Reading traffic data into Power BI or Excel - part 6

In the last post, we added some visuals into our Power BI report. I hope you had fun playing with the visuals! Now we’re going to share our work with other people.

You have several options when sharing Power BI reports:

  1. Export the PBIX file to PowerPoint or PDF formats
  2. Send the other users a copy of the PBIX file
  3. Publish the report to the Internet and share with anyone
  4. Publish the report to a limited number of people

Both 3 and 4 can either be on the Power BI website or embedded in your own website.

1 is the easiest for the consumer of the report. Most users will have a copy of PowerPoint or a compatible application or an application that can read PDF files. However, and this is a biggie, the reports will not be interactive. Users will not be able to click on a filter or visual and see other visuals filtered. If you are aiming to produce a report for this kind of static output then you would be wise to consider this in your design.

2 is the easiest for the creator of the report but has several drawbacks. The other user needs to download not only the report file but also a copy of Power BI desktop. They will be able to change the report and look at all of the queries. This level of user interaction may be useful for other users to learn but may not be what you want if you just want them to see the visuals.

3 means that anyone who has the report link can see your report. This may be good if you really want the whole world to be able to see your work but won’t be helpful if you are reporting on your company’s secret plans or if there are personal data in the report. This is not a secure method of sharing.

4 is the model used in most companies to share reports securely but you will need licenses to cover all the consumers of the reports. This may work out expensive depending on the number of users - see Reza Rad’s simple guide to licensing.

So let’s run through each of these options.

Oddly you can’t yet export to PowerPoint until you’ve published to the Internet (see below). You can however publish to PDF direct from the desktop application. This is as simple as clicking File, Export to PDF. This will run through your report to create a separate page in a PDF file for each page in your report. You can then email it or send a link to it on OneDrive, Dropbox or similar. Sending a copy of the PBIX file itself is trivial.

If you want to publish so that anyone can see your report, you need to go through a two-step process. Firstly, click on Publish (in the Home tab). Unless you are in an organisation with Groups set up (see later), you will only have the option of publishing to “My workspace”. This is an area on the Power BI website that only you can access.

Click on Select. If you’ve already published the report, you’ll be asked to confirm overwriting it. After a short while, Power BI will give you a success report and ask if you want to open the file in Power BI (by this, it means the Power BI website). Click the link offered and it will open in your browser. You can now see your report and interact with it in exactly the same way as in the desktop application. You can also edit the report but I wouldn’t advise this except for small changes.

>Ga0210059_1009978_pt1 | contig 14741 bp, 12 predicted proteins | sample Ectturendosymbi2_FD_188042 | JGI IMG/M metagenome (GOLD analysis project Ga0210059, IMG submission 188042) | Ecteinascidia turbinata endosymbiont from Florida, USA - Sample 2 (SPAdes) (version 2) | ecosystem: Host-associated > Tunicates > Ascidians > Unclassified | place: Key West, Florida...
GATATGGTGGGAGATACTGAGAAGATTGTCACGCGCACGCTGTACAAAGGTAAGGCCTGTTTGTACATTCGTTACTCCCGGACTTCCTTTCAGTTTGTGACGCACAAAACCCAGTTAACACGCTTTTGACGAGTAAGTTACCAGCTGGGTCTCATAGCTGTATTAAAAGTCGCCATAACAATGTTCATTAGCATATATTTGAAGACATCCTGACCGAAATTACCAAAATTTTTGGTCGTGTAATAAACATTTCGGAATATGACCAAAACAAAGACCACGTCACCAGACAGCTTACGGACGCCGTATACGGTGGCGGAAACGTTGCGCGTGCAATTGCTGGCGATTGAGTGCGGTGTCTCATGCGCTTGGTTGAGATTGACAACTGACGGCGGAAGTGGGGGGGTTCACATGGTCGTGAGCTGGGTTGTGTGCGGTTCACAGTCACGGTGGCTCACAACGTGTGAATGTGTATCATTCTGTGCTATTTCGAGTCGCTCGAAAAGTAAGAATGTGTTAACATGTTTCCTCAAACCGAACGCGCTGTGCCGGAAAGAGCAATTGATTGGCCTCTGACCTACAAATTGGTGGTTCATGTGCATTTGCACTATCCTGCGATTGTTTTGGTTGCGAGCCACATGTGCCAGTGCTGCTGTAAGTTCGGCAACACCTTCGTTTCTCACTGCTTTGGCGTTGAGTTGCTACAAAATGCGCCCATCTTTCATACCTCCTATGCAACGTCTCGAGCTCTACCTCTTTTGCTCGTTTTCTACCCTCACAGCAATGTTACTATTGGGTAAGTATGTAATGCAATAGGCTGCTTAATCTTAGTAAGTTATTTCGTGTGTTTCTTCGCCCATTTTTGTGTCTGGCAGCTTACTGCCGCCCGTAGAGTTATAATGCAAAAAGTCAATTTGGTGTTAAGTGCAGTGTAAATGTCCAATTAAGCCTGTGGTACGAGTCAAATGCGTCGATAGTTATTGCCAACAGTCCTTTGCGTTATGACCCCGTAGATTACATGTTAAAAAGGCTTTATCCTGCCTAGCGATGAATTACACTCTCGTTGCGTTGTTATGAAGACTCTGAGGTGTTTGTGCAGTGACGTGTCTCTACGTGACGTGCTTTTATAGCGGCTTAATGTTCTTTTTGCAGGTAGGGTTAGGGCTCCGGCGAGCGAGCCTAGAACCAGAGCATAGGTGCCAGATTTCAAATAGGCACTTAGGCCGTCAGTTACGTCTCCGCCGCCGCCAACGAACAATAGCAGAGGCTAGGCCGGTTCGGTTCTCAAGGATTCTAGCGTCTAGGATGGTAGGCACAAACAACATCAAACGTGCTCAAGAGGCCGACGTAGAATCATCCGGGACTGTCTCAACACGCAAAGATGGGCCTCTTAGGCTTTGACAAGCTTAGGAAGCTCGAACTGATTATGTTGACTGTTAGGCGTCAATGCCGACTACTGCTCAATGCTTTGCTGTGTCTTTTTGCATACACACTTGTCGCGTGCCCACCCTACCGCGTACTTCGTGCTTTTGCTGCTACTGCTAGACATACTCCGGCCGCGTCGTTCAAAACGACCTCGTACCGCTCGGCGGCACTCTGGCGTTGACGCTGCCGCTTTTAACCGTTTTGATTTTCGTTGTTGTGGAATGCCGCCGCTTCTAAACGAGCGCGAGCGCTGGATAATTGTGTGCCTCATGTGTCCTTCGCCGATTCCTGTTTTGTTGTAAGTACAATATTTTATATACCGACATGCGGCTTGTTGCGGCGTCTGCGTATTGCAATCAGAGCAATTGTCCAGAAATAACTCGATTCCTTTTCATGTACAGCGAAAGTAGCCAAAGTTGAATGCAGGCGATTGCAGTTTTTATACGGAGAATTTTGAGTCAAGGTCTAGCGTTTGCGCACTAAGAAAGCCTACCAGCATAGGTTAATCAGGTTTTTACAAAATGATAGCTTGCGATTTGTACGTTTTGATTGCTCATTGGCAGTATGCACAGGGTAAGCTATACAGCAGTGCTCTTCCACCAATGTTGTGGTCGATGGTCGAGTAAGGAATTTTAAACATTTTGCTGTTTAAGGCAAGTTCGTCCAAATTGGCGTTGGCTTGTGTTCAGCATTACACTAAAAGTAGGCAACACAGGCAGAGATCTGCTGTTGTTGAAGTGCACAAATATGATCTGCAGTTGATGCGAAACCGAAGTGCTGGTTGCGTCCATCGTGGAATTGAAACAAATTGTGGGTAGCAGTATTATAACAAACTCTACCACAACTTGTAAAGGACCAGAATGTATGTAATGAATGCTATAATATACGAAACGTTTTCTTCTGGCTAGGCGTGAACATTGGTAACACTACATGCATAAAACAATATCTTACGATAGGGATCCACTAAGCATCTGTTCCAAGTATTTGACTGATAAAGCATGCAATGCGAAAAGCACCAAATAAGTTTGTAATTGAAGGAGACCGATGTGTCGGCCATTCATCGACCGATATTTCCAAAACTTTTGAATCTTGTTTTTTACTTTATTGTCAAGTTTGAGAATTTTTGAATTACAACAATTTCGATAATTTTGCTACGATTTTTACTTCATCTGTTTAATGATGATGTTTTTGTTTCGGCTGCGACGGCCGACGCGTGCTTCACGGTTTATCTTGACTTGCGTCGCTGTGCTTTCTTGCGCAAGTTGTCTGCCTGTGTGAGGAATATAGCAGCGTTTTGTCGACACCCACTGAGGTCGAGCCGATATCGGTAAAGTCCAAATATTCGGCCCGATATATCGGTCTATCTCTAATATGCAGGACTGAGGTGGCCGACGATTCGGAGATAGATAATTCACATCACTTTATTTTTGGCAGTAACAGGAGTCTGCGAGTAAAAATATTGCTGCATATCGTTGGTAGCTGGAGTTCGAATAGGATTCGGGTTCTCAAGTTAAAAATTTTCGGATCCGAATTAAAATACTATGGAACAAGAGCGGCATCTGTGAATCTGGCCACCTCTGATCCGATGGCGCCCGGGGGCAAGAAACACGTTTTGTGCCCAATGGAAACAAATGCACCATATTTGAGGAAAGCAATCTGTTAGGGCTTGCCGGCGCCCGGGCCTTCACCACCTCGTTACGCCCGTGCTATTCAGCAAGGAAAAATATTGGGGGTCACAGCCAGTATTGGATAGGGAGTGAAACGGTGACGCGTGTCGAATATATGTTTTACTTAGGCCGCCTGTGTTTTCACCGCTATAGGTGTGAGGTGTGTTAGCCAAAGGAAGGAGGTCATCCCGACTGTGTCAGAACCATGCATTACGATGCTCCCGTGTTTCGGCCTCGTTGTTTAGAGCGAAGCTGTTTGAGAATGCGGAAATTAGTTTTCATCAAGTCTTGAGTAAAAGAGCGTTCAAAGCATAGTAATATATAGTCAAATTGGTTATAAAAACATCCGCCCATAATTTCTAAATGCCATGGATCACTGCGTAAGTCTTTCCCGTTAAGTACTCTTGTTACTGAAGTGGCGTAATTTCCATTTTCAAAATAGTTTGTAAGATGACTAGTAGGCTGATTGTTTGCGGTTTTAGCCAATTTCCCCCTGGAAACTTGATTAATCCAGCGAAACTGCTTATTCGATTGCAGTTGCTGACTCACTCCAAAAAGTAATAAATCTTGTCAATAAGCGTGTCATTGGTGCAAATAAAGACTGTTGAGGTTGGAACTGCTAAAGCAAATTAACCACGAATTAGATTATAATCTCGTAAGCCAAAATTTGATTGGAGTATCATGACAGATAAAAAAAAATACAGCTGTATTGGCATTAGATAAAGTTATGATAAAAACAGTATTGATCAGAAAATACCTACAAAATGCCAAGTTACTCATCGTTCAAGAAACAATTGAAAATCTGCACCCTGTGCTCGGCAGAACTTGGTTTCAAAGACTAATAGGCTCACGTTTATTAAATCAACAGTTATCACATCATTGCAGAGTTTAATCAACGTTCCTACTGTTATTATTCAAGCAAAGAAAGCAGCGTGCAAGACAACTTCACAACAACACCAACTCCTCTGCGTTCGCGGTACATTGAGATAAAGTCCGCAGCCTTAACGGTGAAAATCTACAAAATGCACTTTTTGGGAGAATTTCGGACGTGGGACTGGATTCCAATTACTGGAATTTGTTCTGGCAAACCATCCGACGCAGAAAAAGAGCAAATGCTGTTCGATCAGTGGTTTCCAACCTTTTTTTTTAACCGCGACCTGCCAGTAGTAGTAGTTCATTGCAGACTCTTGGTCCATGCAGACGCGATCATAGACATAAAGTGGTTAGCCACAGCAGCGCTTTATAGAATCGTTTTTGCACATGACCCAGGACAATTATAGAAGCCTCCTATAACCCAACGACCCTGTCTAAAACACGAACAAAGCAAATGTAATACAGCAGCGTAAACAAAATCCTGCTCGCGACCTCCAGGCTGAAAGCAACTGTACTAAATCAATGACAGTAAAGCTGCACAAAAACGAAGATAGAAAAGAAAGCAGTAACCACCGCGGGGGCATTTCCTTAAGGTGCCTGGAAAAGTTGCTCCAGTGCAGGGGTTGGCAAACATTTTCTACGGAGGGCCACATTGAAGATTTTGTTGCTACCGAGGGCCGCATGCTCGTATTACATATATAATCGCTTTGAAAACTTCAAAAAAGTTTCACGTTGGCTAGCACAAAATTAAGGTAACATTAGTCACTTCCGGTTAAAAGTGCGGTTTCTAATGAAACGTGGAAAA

If you uploaded the report to the “My workspace” area then only you can see it. From here, you can finally export to a PowerPoint file by clicking on Export, Export to PowerPoint. You can also share the report with other single users by clicking on Share. However, only licensed users will be to see a report shared in that way and it’s not the most efficient way to share within a company structure (see later).

If you want to publish to everyone, click on the ellipses, Embed, Publish to Web (public). You will then receive a URL you can send to other users. They do not have to have a license to see the report. Remember: anyone with that link can see the data. If you later update your report, upload it again to “My workspace”. You do not need to Publish to Web again, as that the report at the published link will get updated. However, the update process may not be immediate. If you do Publish to Web again, you will generate a new URL. If you are using a URL redirect or some other method of referencing the rather obscure URL that Power BI generates, you will need to update that.

If you are working within company, the best way of sharing is to set up Groups. Then, instead of publishing to your own workspace from the desktop application, you publish direct to that group. You do not need to do anything else for your colleagues to see the report. However, the other users will all need a license.

This post brings to an end this rather brief introduction to using Power BI. I hope you’ve enjoyed it and that you agree with me that Power BI and Power Query in Excel offer you some extremely powerful tools. I’ll add some other posts over the next weeks on a few related matters but you should have enough here to manipulate and display data, and then share it with others. Do let me know how you get on!

Written on July 30, 2019